Responding to an urgent call for crisis messaging and action by member leaders in WHA’s December board meeting, WHA President and CEO Eric Borgerding provided a recap of WHA’s recent concentrated efforts to address capacity challenges brought on by the Omicron-fueled winter COVID-19 surge. In addition to providing a playbook to its members for enlisting the business community’s help in combatting virus spread and stepping up its own paid and earned media messaging efforts, WHA leveraged its government relationships to effect rapid short-term staffing solutions to address workforce shortages and bottlenecks in the continuum of care.
WHA worked closely with DHS Deputy Secretary Deb Standridge to support Wisconsin’s request for regional federal health care team deployment. Ultimately, the Biden administration supplied one team of military health care personnel to a single Wisconsin location—Bellin Health—short of the five teams requested. WHA’s coordination with DHS on a second state staffing contract and with the University of Wisconsin System on a $500 tuition credit for UW students working in certain health care facilities are additional examples of quick-response workforce initiatives WHA pursued on behalf of members. A “decompression” strategy implemented by DHS that provided expedited nurse aide training to members of the Wisconsin National Guard and deployment of those service members to a number of skilled nursing homes throughout the state to help increase the capacity of those facilities to accept patients ready for discharge from hospitals is another strategy that benefited from WHA’s involvement and direction.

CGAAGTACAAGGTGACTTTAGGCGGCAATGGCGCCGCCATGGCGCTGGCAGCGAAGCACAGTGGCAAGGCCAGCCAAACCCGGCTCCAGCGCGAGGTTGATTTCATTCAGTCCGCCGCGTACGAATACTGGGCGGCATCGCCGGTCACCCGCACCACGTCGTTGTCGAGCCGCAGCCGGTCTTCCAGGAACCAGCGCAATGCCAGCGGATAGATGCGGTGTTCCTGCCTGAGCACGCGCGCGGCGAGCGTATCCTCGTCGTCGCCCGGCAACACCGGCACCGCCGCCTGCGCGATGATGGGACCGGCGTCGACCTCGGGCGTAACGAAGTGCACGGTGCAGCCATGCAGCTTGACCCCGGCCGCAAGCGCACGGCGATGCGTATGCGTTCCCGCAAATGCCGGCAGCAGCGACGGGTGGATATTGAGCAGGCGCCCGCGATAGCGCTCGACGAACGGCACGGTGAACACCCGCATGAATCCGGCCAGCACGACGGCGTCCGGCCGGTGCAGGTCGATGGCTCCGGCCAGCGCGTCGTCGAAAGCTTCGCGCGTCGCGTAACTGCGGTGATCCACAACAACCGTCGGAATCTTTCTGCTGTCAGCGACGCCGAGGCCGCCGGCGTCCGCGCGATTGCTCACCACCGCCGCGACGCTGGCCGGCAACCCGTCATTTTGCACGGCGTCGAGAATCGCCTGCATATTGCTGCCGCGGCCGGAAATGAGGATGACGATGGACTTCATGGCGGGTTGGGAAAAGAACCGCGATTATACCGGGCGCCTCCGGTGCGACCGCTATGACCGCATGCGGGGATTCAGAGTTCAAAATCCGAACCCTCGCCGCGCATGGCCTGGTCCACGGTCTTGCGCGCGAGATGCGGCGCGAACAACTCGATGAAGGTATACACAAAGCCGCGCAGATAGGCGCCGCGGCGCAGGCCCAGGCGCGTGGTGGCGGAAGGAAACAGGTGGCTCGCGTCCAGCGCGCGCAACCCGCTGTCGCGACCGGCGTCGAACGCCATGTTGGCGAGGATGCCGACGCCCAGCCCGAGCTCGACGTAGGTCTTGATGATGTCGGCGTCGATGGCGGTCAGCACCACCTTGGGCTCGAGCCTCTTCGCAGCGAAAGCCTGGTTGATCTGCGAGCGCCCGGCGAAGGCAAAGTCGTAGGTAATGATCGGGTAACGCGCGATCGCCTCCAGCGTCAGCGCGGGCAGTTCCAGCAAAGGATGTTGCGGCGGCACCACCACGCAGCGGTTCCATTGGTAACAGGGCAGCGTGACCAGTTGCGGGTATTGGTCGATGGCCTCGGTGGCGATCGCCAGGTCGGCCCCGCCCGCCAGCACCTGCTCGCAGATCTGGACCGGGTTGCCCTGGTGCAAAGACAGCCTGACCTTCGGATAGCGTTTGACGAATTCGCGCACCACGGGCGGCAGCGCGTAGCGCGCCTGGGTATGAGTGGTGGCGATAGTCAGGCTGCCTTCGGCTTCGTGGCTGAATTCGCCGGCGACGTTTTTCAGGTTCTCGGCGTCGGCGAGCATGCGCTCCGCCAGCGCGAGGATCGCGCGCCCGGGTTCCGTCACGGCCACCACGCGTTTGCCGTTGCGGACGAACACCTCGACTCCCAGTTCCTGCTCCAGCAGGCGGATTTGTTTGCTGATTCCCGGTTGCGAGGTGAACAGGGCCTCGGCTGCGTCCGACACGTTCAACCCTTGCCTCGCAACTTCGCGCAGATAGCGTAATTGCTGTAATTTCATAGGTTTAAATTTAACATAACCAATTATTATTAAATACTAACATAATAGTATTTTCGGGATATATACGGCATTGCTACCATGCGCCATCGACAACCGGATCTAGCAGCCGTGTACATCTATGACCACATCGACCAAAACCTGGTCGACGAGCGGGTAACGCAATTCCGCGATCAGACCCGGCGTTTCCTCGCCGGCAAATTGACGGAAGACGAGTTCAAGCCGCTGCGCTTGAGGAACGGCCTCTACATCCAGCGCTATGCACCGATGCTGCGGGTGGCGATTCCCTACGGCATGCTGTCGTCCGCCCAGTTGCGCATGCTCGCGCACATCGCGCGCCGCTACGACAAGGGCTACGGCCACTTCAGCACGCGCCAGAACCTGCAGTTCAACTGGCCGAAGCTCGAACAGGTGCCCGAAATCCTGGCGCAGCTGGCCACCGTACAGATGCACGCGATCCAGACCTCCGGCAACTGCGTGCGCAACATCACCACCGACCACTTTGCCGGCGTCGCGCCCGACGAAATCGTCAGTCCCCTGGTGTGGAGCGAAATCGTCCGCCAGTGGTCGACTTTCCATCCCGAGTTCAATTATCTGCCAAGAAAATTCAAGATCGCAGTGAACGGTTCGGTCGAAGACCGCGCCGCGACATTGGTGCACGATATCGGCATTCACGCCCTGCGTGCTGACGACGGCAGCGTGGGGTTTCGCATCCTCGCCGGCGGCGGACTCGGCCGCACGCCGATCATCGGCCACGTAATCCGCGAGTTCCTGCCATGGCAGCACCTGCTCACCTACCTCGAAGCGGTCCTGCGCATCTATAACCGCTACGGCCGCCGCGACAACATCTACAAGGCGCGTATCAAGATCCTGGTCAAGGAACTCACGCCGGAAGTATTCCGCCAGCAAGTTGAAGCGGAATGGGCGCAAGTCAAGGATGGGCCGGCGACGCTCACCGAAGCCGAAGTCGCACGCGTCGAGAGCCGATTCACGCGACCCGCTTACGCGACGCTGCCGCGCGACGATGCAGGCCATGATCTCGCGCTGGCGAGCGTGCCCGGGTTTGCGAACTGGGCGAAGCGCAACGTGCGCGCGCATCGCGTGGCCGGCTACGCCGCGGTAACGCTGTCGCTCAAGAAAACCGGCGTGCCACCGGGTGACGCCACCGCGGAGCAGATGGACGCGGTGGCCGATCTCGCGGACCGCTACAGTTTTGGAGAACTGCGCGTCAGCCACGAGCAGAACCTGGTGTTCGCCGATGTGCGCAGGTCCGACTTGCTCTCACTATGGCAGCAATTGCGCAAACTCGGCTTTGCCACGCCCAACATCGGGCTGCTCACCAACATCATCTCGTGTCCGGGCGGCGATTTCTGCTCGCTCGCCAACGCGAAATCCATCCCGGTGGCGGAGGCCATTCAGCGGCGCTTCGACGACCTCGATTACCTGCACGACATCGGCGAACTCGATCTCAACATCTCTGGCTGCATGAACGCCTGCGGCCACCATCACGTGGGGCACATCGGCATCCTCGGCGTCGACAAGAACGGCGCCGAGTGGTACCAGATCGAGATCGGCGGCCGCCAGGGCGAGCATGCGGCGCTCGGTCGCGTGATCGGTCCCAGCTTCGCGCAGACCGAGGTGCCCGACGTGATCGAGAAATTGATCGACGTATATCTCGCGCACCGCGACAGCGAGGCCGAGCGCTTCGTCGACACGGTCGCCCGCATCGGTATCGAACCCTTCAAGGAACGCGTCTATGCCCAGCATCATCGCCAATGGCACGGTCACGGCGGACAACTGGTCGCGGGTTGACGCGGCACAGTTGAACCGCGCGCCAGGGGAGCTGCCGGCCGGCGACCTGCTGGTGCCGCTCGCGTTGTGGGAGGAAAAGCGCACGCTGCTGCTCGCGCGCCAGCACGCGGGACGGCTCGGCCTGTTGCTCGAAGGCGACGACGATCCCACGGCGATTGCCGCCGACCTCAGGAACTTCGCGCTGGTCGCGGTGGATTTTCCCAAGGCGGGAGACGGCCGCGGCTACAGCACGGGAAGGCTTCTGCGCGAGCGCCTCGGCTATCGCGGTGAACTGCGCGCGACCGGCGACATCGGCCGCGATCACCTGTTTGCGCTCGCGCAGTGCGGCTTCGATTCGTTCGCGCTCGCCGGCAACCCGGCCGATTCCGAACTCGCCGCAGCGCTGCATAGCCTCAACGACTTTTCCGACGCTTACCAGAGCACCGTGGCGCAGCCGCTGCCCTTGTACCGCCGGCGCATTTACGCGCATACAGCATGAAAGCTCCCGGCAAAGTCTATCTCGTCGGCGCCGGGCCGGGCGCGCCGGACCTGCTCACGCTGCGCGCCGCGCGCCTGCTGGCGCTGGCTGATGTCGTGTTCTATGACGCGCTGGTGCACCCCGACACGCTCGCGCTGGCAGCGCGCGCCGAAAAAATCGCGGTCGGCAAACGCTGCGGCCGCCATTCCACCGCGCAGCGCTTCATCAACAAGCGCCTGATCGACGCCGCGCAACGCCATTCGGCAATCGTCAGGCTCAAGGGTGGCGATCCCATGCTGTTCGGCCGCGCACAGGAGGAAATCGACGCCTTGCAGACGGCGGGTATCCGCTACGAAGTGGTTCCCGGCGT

Looking ahead, Borgerding summarized WHA’s goals for 2022, which are drafted by WHA staff based in response to ongoing and emerging challenges and rely heavily upon member input. Major themes running through WHA’s goals, Borgerding noted, revolve around the need for long-term care reform, health care workforce development and public health improvements. Board members approved the goals document on a unanimous vote. Borgerding concluded by outlining the process that will be used for creating the association’s next three-year strategic plan.